On getting lost, and getting Lost.

2 12 2008

Logging in to the old blog dashboard just this side of slacking, I find myself in my usual Monday night position. Sitting stock still in my big armchair (my only remaining piece of real furniture), sometimes remembering to flip over to Monday Night Football. But mostly not. Mostly, my face is linked via direct neural connection to the TV screen as I try to keep up with the ever-changing plot line of Lost. I think we’re somewhere in the neighborhood of Season 3.

At any rate, this is in strong contrast to Sunday, which was devoted almost entirely to devouring The Commodore. Funny that I bring this up now, because the episode of Lost I’m wallowing in has just had a moment in which the character Desmond explains that he’s read every published word Charles Dickens has every written except for Out Mutual Friend (which is the first Charles Dickens I ever picked up, and is the last and only 13 pages of Dickens I’ve ever read as an adult). He’s saving it so that it’s the last thing he reads before he dies.

My reasoning is not so morbid as that, but I tried a few days ago to remember when it was that I first picked up Master and Commander, the first of Patrick O’Brian’s Aubrey/Maturin series. I can’t quite remember, but I’m pretty sure I was not more than 12, maybe 14 at the most. And in the last few years, I’ve been rationing them. One a year, at most.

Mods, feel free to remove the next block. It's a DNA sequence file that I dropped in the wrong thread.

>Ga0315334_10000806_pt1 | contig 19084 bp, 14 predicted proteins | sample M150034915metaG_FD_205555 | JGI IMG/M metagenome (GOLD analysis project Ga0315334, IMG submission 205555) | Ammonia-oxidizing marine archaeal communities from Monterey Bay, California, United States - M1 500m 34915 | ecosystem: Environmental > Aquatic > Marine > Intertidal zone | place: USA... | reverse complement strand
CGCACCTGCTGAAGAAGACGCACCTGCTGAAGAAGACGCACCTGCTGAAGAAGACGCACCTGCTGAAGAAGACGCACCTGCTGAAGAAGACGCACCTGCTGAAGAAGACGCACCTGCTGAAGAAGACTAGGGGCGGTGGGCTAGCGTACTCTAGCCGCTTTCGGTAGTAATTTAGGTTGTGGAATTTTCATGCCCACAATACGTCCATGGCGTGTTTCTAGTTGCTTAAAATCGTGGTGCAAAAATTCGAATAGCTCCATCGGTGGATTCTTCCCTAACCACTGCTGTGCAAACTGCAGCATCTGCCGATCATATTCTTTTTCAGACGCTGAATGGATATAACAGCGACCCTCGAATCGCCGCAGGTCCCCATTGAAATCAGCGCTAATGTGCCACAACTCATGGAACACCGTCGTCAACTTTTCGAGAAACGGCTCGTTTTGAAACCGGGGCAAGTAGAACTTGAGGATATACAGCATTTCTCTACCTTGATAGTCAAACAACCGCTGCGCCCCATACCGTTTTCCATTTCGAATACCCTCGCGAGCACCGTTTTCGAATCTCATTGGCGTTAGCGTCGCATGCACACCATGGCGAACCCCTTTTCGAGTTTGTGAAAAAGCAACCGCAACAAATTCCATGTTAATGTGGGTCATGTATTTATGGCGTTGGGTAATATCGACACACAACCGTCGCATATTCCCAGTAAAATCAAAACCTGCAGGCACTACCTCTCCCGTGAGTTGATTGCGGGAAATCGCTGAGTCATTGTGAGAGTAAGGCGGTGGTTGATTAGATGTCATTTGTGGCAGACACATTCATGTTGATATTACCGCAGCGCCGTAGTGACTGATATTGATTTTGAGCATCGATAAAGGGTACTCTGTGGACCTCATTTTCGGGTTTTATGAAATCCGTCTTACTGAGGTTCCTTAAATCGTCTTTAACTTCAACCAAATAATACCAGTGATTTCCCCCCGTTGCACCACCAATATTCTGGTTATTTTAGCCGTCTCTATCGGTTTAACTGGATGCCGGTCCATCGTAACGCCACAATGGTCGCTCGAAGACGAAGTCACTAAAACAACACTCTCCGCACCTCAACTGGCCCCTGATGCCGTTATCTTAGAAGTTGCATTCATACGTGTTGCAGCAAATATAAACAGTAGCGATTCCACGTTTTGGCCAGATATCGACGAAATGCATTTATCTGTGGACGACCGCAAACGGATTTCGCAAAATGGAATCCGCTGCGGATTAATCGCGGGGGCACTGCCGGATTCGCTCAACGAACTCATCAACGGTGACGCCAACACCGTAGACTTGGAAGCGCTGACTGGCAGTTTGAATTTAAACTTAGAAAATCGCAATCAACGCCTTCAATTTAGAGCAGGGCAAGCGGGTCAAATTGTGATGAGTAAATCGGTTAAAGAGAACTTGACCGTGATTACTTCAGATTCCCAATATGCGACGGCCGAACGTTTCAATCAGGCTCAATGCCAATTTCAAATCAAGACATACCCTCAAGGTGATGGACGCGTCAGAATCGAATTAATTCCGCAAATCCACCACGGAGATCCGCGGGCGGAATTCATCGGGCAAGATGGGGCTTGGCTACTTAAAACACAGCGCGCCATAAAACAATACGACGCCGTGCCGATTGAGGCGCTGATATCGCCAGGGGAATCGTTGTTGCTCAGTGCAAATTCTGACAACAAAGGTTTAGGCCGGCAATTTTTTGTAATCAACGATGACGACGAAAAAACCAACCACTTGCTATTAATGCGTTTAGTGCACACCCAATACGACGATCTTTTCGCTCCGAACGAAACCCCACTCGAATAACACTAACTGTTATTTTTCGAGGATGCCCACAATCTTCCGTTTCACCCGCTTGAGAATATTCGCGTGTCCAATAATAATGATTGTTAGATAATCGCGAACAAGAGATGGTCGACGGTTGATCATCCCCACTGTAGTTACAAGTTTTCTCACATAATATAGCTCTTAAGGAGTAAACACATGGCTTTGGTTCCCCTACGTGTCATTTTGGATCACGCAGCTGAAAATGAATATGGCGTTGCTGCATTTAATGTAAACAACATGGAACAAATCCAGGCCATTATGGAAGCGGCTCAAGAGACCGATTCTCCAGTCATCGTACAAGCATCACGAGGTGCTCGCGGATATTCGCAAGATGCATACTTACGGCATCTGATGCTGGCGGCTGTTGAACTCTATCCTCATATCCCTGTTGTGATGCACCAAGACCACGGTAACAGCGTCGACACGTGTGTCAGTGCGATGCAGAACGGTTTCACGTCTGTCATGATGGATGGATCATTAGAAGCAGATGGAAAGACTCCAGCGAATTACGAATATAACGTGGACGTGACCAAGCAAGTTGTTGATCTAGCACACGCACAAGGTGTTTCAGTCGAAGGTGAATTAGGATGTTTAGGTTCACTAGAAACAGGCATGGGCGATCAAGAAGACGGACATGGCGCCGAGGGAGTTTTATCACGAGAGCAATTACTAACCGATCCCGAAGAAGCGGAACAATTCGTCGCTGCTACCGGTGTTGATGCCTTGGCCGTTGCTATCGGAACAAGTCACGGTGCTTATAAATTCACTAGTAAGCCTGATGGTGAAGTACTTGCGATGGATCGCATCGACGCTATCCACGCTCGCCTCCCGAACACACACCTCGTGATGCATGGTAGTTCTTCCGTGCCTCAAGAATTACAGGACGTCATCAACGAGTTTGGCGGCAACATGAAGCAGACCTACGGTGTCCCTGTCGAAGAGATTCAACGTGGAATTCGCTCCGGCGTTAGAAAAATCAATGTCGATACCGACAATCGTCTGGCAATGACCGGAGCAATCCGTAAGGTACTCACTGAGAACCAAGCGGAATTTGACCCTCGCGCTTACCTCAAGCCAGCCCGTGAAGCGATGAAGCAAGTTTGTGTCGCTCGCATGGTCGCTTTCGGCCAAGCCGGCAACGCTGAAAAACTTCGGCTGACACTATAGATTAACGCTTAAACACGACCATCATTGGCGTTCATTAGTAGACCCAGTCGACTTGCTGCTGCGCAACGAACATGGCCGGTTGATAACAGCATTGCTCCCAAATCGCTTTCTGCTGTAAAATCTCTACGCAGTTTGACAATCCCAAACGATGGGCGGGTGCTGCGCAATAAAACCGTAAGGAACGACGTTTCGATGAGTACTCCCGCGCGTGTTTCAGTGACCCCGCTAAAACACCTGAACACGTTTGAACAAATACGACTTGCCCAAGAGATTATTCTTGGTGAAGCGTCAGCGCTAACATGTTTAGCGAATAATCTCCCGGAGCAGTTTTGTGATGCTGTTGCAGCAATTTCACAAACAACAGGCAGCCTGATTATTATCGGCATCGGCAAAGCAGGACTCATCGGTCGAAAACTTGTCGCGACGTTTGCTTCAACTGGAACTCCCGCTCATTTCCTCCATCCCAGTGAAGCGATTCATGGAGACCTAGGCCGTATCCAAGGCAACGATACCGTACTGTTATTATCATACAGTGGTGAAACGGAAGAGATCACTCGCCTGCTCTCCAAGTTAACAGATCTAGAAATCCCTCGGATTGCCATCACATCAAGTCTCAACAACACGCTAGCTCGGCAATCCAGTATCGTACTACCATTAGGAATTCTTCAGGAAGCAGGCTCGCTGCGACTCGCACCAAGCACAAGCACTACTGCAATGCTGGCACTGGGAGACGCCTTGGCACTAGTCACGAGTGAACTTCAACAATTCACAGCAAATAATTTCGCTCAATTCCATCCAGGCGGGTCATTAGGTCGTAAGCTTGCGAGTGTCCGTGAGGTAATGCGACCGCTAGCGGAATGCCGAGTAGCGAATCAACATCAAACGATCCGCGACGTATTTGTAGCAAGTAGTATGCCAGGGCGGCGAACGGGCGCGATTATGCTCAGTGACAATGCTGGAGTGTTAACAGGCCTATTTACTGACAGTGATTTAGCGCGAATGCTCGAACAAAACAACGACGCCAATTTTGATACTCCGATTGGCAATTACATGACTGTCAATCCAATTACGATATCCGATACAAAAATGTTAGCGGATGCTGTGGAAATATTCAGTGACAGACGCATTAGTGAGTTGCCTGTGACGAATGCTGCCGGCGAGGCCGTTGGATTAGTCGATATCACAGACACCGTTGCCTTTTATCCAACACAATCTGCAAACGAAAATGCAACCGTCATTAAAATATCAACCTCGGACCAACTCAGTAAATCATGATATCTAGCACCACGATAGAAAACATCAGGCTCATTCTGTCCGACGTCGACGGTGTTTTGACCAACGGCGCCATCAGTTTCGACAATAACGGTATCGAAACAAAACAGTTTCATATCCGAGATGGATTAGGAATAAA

Recently I decided that there was too much detail of the preceding 17 volumes that I don’t remember. So it’s time to read through the rest of the series, the last few books, and then ….

start again. 🙂

I’ve had plenty of people tell me that there is NO reason to rearead books when there are plenty of books out there you’ve not yet read even once. Our Mutual Friend notwithstanding – I’m pretty sure that somewhere on page 12, the main character was revealed to be a large piece of heavy Victorian furniture – said friend is right. Just in my bedside cabinet alone I’ve got Calvino, Helprin, two very promising biographies and a small stack of non-fiction. Not to mention the fact that my Lovecraft could use some touching up.

But at the same time, who doesn’t want to relive every detail of their favorite stories? These are stories so engaging that they cause me to alter my dietary practices. Seriously – have you ever read a story in which you relish the the descriptions of dinners more than the actual food you intend to eat? In which the idea of those meals is actually more satisfying than your own?

Well at any rate, I have been drinking port after dinner for the last two days, and it is precisely because of The Commodore. So then, a glass with you and your favorite author. I’ll be getting back to mine presently. Tomorrow, to be exact. There’s another half hour of Lost still to go tonight.




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